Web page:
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The Catholic Defender: Saint Titus Brandsma


Given the birth name Anno, Brandsma and his siblings grew up on their parents’ dairy farm in rural Frisia. As devout Catholics, the family was in the minority among their Calvinist neighbors. From age 11 Anno was educated at a preparatory school for boys who were studying for the priesthood. He joined the Carmelite novitiate in 1898, taking the name Titus in honor of his father.


In the years following his 1905 ordination, Brandsma received a doctorate in philosophy and initiated a project to translate the works of Saint Teresa of Avila into Dutch. One of the founders of the Catholic University of Nijmegen, he served as a professor of philosophy and the history of mysticism at the school. While there Brandsma was known more for his availability to faculty and students than for his academic achievements.


As a journalist, Brandsma was fearless. He spoke out when it seemed everyone else was quietly looking the other way. He was willing to stand alone against a government that resisted the will of the people. When he lived and worked in the Netherlands during the 1930s and ’40s, social media had not yet developed. What Pope John Paul II called the “digital continent” — that new way of communicating across borders — was the stuff of imagination. Still, Titus Brandsma, a priest of the Carmelite order and a journalist, managed to communicate widely with the Dutch faithful. He served as editor of his local newspaper and as ecclesiastical adviser to Catholic journalists at some 30 Dutch newspapers.


Working as a journalist Brandsma served as ecclesiastical advisor to Catholic journalists. His long-standing opposition to Nazi ideology came to the attention of the Nazis when they invaded the Netherlands in 1940. In direct opposition to the Third Reich, the Conference of Dutch Bishops sent a letter ordering Catholic newspaper editors not to print Nazi propaganda. Fr. Brandsma was arrested while hand delivering the letter in January 1942. After being imprisoned in several other facilities, in June he was taken to the Dachau camp in Germany.


Father Brandsma drafted the Dutch Catholic bishops’ widely-circulated pastoral letter condemning anti-Semitism, which was read in Catholic parishes throughout the country. Such vile sentiment was emerging in Germany, along with the deportation of the first Jews from the Netherlands. In the Letter, the Dutch bishops contrasted Catholicism and Nazism, showing how the two ideologies were incompatible. In Hitler’s Germany, the Nazi response to the pastoral letter was not what the Dutch bishops had hoped: More than 3,000 Jewish converts to Catholicism were deported from the Netherlands.


During his brief time at Dachau Fr. Brandsma was well-known for his kindness and spiritual support of other prisoners. His death on July 26, 1942 was a result of the Reich’s program of medical experimentation on prisoners. He gave a wooden rosary to the nurse who administered the fatal injection; she later became Catholic and testified to his holiness. In recent years Brandsma has been honored by both the cities of Nijmegen and Dachau. Titus Brandsma was beatified in 1985, and canonized in 2022.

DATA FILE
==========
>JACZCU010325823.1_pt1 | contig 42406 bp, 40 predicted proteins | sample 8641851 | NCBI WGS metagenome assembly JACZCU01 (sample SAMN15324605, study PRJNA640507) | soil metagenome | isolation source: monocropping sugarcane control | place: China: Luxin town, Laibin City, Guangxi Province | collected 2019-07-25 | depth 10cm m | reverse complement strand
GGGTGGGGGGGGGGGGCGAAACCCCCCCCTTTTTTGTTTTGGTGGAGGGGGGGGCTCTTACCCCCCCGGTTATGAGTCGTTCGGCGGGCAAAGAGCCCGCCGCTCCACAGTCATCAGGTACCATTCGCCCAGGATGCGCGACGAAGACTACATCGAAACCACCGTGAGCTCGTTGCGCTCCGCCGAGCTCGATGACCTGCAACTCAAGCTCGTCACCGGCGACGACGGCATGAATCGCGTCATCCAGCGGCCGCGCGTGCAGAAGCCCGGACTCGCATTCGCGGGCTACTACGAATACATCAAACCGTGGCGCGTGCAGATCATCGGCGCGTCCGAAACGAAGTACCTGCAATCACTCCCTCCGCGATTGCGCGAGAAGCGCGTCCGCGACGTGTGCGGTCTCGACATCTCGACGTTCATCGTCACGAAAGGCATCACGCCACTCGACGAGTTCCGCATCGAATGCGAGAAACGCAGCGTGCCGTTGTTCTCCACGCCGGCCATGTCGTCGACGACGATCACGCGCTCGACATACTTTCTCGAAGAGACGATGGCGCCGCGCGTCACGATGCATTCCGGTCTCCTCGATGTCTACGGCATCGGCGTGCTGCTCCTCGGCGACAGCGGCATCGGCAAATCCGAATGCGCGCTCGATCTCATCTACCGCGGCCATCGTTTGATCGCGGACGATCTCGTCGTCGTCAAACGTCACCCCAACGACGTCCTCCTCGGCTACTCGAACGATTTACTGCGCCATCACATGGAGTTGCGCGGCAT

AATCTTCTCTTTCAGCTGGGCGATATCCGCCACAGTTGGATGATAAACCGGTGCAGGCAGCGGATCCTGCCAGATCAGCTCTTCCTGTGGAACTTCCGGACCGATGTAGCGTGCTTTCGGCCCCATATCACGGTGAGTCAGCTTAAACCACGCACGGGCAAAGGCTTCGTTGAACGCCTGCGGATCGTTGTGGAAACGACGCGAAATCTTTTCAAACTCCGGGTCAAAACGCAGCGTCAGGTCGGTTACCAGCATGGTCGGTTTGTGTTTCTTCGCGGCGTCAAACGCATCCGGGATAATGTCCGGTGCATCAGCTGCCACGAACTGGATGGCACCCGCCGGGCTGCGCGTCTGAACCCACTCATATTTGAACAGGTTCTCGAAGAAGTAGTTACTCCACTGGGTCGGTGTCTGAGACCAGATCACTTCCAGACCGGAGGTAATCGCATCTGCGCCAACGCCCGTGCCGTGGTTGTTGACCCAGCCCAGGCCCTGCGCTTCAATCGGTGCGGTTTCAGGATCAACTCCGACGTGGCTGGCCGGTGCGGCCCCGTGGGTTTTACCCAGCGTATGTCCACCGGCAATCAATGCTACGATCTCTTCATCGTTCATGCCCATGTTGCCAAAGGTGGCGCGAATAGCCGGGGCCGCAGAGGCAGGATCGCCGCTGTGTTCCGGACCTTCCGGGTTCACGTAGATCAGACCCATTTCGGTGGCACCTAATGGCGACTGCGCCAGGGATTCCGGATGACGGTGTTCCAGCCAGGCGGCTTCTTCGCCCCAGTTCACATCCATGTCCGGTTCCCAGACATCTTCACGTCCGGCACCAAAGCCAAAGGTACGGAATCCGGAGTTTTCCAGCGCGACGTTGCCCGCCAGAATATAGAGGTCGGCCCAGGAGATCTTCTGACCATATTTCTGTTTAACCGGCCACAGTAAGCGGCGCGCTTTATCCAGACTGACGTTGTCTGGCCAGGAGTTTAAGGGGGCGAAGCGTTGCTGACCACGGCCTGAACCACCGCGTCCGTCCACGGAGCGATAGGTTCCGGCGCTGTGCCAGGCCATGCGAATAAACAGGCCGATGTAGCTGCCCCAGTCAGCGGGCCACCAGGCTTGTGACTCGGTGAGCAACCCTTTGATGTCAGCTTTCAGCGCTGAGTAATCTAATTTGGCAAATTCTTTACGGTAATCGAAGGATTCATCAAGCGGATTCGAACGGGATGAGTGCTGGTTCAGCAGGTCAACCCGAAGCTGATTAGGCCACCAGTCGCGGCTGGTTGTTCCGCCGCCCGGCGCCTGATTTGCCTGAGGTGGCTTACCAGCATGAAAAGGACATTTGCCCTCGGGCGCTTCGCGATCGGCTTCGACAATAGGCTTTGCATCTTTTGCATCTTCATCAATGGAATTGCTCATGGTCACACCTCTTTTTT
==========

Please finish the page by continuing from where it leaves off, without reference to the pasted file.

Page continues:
Father Brandsma wrote and spoke against the Nazis’ anti-Jewish marriage laws and propaganda. In 1942, he was arrested after trying to persuade Dutch Catholic newspapers not to print Nazi propaganda (as was required by the Nazi occupiers).


Father Titus Brandsma was transferred to the concentration camp at Dachau in February 1942. In July of that year, he was executed by lethal injection. He forgave the nurse who administered the injection and gave her a rosary. Though not religious at the time, she later became Catholic.


His feast day is in July. Blessed Titus Brandsma was beatified by Pope John Paul II in 1985, and his feast day is observed within the Carmelite Order on July 27.


The miracle for his canonization involved a fellow Carmelite. When Florida Carmelite Father Michael Driscoll received a diagnosis of stage-4 melanoma in 2004, he knew where to turn: He began praying for the intercession of Blessed Titus Brandsma, who had been martyred in the Nazi concentration camp at Dachau. A fellow priest gave Father Driscoll a second-class relic, a patch of black cloth from Brandsma’s tunic, which Father Driscoll held against his forehead each day as he prayed for healing. Father Driscoll had already undergone numerous surgeries to remove smaller skin cancers from his face, but this time, the cancer was widespread. Surgeons removed an advanced metastatic melanoma from his head and neck, as well as 84 lymph nodes and a salivary gland. According to doctors, he had little chance of recovery.


Conscience often creates martyrs. That was the case for Titus Brandsma. Many people “go along to get along,” not realizing that by doing so they are destroying themselves internally. In his homily at the canonization Mass Pope Francis said, “Holiness does not consist of a few heroic gestures, but of many small acts of daily love.”

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